Certification workflow

The process of certifying a Prover9 proof comprises three main steps.

  1. Extract the signature from the Prover9 proof script. From this, declare constructors and auxiliary clauses in the resolution-elab module. Map each proof step into the sets of clauses and justifications and define an example instance in resolution-elab. If MaxChecker is used, derive identifiers and constructors to complete the Atom and Lkf_term type declarations.

  2. Execute resolution-elab.mod on the λProlog backend to certify the extracted formula with the extracted certificate. The baseline goal check_unordered checks the certificate as given in the example; further exploration is possible.

  3. If MaxChecker is used, solve goal elab_and_export, create an OCaml example with the translated formula and certificate, and run the functional checker to obtain an independent verification (i.e., complete the Test module, build and execute).

The sequence can be fully automated. A translation from Prover9 to either kernel should generate valid identifiers for each language, and particularly in λProlog avoid clashes between names, possibly by using a dedicated namespace. Note that renumbering of clauses may be necessary, given that the FPC numbers those by order as they are given in the certificate, first the base clauses and after those the derived clauses; contrast this with Prover9 proofs, in which assumptions can be introduced at any point in the proof.

The directory ~/transpiler contains a small program that takes a clean proof (cf. ~/clean) and generates code for both λProlog and OCaml kernels. Identifiers are suffixed _p9, thus ensuring the absence of name clashes. To build it, use the provided Makefile and execute it on a clean proof, as in the example.

./transpiler.native ../clean/AGT001+1.p9

In this version, if the translator succeeds, output is given in lines of text. Each line constitutes a unit of code which can be plugged in its corresponding module.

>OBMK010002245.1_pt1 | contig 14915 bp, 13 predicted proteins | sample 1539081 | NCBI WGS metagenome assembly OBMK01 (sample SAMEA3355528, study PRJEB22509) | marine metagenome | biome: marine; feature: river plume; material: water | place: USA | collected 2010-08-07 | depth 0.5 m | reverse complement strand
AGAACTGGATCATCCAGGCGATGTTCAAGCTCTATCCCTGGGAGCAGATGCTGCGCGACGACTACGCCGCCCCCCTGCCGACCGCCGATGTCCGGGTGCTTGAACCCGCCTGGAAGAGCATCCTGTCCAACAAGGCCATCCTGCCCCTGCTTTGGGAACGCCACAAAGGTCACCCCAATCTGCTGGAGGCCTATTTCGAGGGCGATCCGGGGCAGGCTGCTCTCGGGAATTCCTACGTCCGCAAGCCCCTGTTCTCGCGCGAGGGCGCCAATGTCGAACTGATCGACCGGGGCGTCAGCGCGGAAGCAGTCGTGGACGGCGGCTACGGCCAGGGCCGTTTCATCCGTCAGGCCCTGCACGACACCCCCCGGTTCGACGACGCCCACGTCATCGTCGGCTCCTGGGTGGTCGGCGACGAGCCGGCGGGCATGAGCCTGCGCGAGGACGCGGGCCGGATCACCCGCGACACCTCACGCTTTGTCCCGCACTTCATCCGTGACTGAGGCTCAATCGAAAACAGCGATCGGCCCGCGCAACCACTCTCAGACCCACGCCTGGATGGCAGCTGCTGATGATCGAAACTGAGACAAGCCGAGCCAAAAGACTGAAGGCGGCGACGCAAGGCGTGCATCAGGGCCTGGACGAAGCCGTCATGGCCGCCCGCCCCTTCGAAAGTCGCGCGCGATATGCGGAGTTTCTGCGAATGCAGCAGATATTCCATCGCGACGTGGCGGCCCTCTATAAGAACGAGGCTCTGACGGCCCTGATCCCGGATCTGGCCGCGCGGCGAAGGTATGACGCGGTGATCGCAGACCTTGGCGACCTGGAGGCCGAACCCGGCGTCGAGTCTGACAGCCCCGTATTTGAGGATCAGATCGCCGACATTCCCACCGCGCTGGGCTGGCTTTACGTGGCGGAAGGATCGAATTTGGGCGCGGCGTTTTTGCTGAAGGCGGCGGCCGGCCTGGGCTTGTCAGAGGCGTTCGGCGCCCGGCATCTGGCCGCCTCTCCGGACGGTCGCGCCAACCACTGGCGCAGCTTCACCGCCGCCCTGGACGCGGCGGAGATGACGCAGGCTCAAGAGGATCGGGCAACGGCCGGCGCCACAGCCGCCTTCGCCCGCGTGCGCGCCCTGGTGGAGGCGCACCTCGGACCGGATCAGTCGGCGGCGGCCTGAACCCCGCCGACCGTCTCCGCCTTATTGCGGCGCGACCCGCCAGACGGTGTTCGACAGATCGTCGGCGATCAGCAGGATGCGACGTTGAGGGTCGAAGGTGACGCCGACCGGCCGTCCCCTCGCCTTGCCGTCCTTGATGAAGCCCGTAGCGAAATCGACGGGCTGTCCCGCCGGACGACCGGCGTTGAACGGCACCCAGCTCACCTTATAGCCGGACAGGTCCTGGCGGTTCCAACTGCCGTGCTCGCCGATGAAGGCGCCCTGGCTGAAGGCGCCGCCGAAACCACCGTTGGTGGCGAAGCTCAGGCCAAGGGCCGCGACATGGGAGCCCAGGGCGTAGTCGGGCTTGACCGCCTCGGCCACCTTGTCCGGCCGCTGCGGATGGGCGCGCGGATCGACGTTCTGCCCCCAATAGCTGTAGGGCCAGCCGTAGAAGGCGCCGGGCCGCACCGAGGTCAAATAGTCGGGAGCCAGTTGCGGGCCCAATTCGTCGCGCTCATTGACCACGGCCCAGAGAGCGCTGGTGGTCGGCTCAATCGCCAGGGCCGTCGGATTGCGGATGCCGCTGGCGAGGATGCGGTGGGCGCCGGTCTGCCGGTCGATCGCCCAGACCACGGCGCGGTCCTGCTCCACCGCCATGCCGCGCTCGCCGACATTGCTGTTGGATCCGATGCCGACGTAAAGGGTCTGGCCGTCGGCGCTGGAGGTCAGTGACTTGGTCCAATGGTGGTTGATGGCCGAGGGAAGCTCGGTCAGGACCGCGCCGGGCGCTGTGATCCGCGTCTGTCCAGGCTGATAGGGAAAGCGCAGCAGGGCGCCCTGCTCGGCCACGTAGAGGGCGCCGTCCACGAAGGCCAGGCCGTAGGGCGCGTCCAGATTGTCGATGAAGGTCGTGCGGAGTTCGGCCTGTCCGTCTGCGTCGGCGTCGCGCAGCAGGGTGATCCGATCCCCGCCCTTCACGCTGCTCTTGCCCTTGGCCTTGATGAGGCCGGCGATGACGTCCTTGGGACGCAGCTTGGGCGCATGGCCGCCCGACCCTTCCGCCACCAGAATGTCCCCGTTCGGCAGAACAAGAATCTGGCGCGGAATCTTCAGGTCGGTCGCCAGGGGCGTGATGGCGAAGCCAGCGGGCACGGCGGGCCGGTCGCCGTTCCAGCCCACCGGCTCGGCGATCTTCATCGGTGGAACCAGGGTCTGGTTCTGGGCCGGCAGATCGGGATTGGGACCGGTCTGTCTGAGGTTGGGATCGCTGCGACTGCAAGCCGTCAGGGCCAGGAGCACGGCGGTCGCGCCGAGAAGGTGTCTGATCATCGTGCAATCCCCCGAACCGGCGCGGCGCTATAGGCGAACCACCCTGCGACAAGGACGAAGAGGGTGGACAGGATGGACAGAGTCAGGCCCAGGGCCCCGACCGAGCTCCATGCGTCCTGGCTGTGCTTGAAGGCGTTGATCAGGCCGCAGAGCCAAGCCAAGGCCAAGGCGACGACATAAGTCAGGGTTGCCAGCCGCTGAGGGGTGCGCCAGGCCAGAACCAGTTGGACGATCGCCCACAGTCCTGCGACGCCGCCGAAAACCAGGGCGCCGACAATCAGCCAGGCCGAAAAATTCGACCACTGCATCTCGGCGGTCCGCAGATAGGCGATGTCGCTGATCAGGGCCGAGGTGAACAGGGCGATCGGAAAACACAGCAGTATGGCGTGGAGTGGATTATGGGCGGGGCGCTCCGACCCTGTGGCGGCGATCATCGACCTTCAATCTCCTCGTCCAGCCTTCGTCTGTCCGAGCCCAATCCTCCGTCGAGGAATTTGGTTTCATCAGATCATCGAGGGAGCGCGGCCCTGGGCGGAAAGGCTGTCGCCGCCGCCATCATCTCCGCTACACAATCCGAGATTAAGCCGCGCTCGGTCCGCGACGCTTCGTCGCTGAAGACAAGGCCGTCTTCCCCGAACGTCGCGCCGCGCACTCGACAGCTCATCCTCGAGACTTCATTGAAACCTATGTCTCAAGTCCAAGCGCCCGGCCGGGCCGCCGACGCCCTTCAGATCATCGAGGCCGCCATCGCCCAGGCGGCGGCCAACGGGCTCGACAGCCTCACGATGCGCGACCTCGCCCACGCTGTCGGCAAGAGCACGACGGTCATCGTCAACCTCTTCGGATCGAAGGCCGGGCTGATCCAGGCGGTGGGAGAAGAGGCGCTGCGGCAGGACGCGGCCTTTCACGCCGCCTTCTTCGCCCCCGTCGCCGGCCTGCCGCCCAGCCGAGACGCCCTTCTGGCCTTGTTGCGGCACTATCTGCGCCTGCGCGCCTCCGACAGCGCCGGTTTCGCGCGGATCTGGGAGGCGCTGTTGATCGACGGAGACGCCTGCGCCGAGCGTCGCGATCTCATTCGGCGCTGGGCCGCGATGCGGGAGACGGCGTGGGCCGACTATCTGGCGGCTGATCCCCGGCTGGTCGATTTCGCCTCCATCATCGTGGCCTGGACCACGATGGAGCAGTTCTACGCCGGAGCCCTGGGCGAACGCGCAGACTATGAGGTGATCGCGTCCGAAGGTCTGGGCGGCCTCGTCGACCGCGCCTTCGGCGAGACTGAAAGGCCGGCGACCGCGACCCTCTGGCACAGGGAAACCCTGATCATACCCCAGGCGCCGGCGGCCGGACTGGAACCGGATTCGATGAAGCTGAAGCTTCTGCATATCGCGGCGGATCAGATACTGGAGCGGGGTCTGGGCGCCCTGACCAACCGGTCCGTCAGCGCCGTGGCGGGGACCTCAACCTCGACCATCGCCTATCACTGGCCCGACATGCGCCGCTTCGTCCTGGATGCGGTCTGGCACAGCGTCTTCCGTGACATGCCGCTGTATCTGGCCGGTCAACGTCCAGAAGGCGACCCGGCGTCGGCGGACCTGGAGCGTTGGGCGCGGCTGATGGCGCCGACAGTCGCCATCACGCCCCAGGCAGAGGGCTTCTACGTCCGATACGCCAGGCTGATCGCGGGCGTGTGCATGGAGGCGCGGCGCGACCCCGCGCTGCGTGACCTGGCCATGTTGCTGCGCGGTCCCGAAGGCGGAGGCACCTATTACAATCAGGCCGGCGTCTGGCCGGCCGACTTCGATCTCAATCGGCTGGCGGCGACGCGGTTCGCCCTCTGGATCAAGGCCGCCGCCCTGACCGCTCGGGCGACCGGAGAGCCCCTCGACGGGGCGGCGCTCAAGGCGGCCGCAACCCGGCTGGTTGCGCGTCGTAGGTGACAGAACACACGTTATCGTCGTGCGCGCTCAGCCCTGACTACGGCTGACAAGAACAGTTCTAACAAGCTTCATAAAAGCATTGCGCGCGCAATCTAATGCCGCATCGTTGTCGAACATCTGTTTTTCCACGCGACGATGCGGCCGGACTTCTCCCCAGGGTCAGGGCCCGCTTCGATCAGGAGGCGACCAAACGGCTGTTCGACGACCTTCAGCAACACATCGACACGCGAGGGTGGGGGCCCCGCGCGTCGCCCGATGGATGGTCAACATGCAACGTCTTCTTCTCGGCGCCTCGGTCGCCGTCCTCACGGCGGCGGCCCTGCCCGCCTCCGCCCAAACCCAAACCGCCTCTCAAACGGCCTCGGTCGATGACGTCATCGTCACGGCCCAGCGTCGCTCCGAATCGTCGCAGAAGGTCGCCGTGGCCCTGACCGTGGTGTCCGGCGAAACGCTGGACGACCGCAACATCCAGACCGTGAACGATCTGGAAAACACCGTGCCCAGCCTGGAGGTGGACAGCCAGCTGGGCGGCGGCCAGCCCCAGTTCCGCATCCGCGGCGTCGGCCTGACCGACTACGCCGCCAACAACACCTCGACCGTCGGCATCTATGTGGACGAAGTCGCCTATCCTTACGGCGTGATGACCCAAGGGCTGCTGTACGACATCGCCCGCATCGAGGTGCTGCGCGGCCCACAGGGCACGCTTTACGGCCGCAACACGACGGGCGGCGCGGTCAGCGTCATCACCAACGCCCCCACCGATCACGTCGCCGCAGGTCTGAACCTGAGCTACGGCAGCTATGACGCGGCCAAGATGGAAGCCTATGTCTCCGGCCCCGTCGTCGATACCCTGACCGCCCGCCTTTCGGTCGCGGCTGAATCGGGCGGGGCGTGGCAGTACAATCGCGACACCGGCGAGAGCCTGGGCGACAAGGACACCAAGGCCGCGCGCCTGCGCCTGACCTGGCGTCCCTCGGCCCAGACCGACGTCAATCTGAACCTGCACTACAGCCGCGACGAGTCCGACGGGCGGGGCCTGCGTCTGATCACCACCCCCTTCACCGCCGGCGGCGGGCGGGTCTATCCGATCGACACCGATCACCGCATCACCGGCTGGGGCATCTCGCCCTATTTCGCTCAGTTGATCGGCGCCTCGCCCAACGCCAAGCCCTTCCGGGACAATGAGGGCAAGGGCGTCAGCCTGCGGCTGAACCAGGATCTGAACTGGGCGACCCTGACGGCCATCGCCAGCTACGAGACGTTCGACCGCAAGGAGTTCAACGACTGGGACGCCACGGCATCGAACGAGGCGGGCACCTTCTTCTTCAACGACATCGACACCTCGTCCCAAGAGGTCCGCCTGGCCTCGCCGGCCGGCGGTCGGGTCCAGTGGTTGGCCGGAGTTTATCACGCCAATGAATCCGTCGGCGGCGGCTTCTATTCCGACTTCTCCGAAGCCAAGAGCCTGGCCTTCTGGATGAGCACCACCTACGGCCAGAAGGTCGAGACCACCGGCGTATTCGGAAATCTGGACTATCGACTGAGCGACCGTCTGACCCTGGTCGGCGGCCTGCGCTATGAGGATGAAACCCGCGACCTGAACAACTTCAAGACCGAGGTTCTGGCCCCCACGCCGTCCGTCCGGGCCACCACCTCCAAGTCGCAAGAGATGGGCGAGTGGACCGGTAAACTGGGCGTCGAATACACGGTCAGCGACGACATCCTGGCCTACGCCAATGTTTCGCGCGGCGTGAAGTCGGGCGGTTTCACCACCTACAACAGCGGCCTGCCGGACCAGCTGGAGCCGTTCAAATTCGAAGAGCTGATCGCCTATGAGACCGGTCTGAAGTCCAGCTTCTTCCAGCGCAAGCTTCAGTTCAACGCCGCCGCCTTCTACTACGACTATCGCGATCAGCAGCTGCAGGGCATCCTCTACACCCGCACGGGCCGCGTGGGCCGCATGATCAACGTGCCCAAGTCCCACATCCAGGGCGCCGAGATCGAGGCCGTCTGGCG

• type declarations for λProlog atoms and terms, to be added to resolution-elab.sig.

  • λProlog auxiliary clauses (pred_pname and size_bool for atoms, fun_pname and size_term for terms), to be added to resolution-elab.mod.

  • OCaml atom and term constructors, prefixed %%atom%% and %%term%%, respectively, to be added to MaxChecker’s Atom and Lkf_term modules.

Teyjus vs. ELPI

The size of the programs generated by translating proofs into λProlog is enough to expose some behavioral differences between Teyjus and ELPI; ELPI generally scales better. Here is a summary of these differences.

  • There are moderate limits to the size of the terms Teyjus can parse, both in the compiler tjcc and in the simulator tjsim. While these have not impeded the list-based formulation of resolution certificates, exporting and importing large proofs and formulas is problematic. This motivates the additive composition of elaboration and checking steps seen in resolution-elab, in which once the unordered certificate is read all computation is performed in-memory.

  • The intermediate compilation step in Teyjus, absent from the ELPI interpreter, has scalability issues of its own. Compilation times are seen to grow substantially once a certain threshold in the size of the proof translation is reached. For the very largest examples in the corpus, this grows to make Teyjus unusable, to the point of compilation possibly failing to terminate.

  • In some of the larger examples, the process of elaboration has been observed to surpass the capacity of Teyjus’ internal data structures, causing a premature stack overflow and a termination of checking. This can be observed first when combining elaboration and checking in the check_* predicates.

  • Teyjus does not implement a predicate to measure execution times inside the language, whereas ELPI reports the execution time of goals by default. Therefore Teyjus must rely on external tools and we need find a way to separate the time taken to load the program from the proper user time required by elaboration and checking operations.

There are observable performance differences between the two systems. Generally speaking, ELPI runs faster, although the two systems show different patterns of behavior, especially in the relative cost of running elaboration through paired certificates, compared with the checking time of each individual certificate.

In its favor, the interface of Teyjus is more complete and more amenable to scripting. Although workarounds can be found for ELPI, batch reporting in Teyjus remains more informative.

Written on February 26, 2017